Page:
Do you think it helps you understand yourself and the world around you better?
Yeah man, sometimes there’s too much emotion for me to put into a song. I’ll just go from what I’m feeling at the time and not overthink it. I try to just let it flow and not let too much get in the way of the creativity because sometimes you don’t know which spot to touch when you’re feeling so many things. With art, I think you have to keep it pure and not get everything too mixed. It’s got to be pure, it’s got to be from the heart.
How do you feel witnessing the growth of South African electronic music, both locally and internationally?
I’ve been paying attention to the Beatport charts and everything that’s going on, and you can definitely hear a lot of influence coming from South Africa. Especially the Afro sound. You check the charts and all the guys that are at the top of the Afro charts are not even from here, so that says something. Africa has been an inspiration to a lot of genres. The cool thing with South Africa is like, we’ve also had this way of creating our own sounds. We’ve had so many genres that have crept up over the years and originated from here. People are taking them and flipping it in their own way.
How was the scene there before the lockdown?
A few years ago there was only one club in Cape Town pushing deep house music, which was the one I mentioned, Deluxe. That closed down and it was quite quiet for us for a while. There was no real home for deep house, then another movement started which was called We House Sundays, which was a bi-monthly event. They do festivals now, too.
Who are some of your closest acquaintances in the scene?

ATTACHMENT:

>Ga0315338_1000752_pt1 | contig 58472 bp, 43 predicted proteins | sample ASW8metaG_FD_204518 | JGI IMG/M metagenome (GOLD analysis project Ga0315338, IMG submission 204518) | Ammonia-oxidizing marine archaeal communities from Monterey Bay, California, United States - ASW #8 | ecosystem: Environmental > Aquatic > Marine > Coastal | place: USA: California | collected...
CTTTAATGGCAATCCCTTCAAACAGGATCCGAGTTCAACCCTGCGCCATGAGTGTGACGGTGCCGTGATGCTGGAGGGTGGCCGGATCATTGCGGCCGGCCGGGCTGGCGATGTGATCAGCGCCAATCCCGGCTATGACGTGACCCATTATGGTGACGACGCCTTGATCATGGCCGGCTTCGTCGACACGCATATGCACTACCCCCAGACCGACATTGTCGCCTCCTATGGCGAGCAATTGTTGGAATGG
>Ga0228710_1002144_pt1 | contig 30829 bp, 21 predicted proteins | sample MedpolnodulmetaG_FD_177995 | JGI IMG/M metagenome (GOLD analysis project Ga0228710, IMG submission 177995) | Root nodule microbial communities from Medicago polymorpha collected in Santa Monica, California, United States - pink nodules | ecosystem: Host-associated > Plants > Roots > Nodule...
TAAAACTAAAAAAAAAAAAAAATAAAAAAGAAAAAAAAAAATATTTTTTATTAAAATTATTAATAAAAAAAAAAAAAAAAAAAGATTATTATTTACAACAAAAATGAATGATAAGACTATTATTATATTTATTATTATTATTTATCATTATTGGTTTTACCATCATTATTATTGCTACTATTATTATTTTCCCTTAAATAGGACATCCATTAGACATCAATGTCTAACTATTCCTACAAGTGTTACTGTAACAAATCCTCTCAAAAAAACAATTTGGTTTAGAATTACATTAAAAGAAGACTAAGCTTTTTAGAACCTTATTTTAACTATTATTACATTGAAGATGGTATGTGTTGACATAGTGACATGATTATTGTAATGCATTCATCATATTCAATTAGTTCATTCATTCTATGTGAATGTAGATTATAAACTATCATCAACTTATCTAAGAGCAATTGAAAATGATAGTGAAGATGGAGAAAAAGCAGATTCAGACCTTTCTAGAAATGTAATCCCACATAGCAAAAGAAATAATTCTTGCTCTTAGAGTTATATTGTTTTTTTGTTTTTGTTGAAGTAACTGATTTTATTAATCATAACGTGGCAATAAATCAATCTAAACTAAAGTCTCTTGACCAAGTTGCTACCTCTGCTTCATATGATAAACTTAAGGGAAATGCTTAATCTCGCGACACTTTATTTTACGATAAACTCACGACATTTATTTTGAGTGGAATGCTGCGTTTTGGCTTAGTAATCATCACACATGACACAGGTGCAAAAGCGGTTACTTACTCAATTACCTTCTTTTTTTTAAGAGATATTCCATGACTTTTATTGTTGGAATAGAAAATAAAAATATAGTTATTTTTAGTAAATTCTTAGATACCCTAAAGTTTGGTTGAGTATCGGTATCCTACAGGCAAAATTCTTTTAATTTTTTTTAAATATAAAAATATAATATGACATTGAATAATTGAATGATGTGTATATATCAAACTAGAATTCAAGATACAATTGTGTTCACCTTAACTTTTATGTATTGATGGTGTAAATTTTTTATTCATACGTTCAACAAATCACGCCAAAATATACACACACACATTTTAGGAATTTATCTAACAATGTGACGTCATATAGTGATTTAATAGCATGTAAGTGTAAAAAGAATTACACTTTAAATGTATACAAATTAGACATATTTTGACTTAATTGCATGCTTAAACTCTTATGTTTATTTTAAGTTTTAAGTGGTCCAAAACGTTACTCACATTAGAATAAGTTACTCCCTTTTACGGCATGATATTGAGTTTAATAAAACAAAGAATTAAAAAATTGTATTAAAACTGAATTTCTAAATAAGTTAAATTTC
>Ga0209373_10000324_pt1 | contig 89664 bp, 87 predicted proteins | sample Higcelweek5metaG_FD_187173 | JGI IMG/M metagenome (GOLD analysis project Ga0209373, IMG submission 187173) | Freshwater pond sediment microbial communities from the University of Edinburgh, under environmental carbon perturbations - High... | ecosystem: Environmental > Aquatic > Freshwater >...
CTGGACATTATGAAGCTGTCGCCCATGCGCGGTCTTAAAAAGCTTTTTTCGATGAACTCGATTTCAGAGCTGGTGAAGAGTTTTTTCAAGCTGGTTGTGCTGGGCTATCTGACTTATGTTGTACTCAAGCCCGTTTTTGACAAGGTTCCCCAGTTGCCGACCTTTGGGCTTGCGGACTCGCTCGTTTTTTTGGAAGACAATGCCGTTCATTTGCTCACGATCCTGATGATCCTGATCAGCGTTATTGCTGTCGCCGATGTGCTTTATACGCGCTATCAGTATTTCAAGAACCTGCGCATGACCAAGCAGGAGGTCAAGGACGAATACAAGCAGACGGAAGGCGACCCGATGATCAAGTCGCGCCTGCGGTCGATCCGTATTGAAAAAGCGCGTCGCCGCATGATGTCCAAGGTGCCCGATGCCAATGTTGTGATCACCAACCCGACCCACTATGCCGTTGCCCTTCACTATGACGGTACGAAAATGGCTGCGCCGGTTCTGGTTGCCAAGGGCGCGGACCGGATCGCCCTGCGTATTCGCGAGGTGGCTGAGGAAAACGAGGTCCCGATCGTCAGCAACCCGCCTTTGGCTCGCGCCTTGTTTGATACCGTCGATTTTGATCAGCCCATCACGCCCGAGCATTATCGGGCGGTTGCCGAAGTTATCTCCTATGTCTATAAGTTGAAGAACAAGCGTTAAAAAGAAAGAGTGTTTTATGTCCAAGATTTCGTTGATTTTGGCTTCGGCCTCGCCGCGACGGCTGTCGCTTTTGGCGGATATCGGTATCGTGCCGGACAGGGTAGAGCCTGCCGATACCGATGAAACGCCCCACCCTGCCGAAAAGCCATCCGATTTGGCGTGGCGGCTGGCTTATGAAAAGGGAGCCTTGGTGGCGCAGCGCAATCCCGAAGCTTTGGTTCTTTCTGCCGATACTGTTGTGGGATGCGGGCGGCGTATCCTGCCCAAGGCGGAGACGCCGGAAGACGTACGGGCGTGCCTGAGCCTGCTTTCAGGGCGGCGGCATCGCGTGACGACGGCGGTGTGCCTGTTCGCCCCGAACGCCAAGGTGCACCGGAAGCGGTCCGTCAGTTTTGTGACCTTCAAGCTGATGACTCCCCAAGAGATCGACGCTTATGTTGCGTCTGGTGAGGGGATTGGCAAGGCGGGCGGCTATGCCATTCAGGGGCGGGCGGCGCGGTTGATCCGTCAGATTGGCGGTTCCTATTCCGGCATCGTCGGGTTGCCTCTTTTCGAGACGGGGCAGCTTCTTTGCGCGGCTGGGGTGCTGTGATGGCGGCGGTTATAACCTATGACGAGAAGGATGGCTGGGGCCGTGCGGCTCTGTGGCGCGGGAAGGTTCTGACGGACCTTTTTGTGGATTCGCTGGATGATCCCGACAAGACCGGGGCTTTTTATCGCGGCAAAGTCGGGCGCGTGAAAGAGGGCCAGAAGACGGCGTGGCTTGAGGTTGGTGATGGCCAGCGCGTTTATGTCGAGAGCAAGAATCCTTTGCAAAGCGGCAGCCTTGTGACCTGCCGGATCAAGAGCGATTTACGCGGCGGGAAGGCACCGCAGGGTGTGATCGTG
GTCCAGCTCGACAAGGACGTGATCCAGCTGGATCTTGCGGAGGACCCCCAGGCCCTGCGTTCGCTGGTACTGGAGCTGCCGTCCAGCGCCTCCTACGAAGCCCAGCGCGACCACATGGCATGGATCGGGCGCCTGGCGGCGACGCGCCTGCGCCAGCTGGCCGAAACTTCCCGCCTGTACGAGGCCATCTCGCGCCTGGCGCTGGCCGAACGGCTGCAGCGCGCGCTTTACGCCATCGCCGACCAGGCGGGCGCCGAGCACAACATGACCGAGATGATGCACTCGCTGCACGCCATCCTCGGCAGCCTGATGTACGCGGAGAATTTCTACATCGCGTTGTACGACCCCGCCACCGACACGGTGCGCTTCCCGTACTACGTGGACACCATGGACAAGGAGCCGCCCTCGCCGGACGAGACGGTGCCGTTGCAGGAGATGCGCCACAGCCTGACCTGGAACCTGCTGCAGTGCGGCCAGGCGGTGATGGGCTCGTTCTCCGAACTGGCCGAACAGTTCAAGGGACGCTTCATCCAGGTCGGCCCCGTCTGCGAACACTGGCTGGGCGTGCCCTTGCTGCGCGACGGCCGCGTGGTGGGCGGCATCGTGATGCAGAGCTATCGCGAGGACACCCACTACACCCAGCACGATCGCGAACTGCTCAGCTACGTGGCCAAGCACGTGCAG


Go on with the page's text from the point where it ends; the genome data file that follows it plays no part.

My cousin KYMAC is involved in a totally different genre, more on the Soulection side of things, but he’s been the closest ally, always motivating me. He helped a lot in the beginning as well, the connection was real and he’s always been pushing me and keen to share what’s happening. I’m always forever grateful for that, it’s not always common to have a bond with someone where they share what they’ve been learning for years. He’s a distant relative but it doesn’t feel like that. The cool thing with Cape Town is that it’s so small we all know each other, there can be egos from time to time but there are also a lot of genuine people in the industry.
You’ve said that festivals have been important to breaking down boundaries, how has the scene there developed over the years?
It’s gotten better. People are more welcoming now, there are parties with a lot of different ethnicities. Also, the atmosphere is better than it was. The festivals play a role in having that atmosphere. Everyone’s in a better space and coming together. It’s definitely giving us all hope, if we continue this way it’s gonna be a beautiful space. We might just end up being like Berlin. We could if we keep on improving like we are. Music is playing a massive role, that’s why I’m so for the festivals. Their impact is on a much larger scale than the clubs, the energy, the weather, you’re outside and everyone’s on a different wavelength. The line-ups are so diverse and that’s a beautiful thing also, everyone’s feeding off each other. It’s really good to see a lot of ethnicities coming together.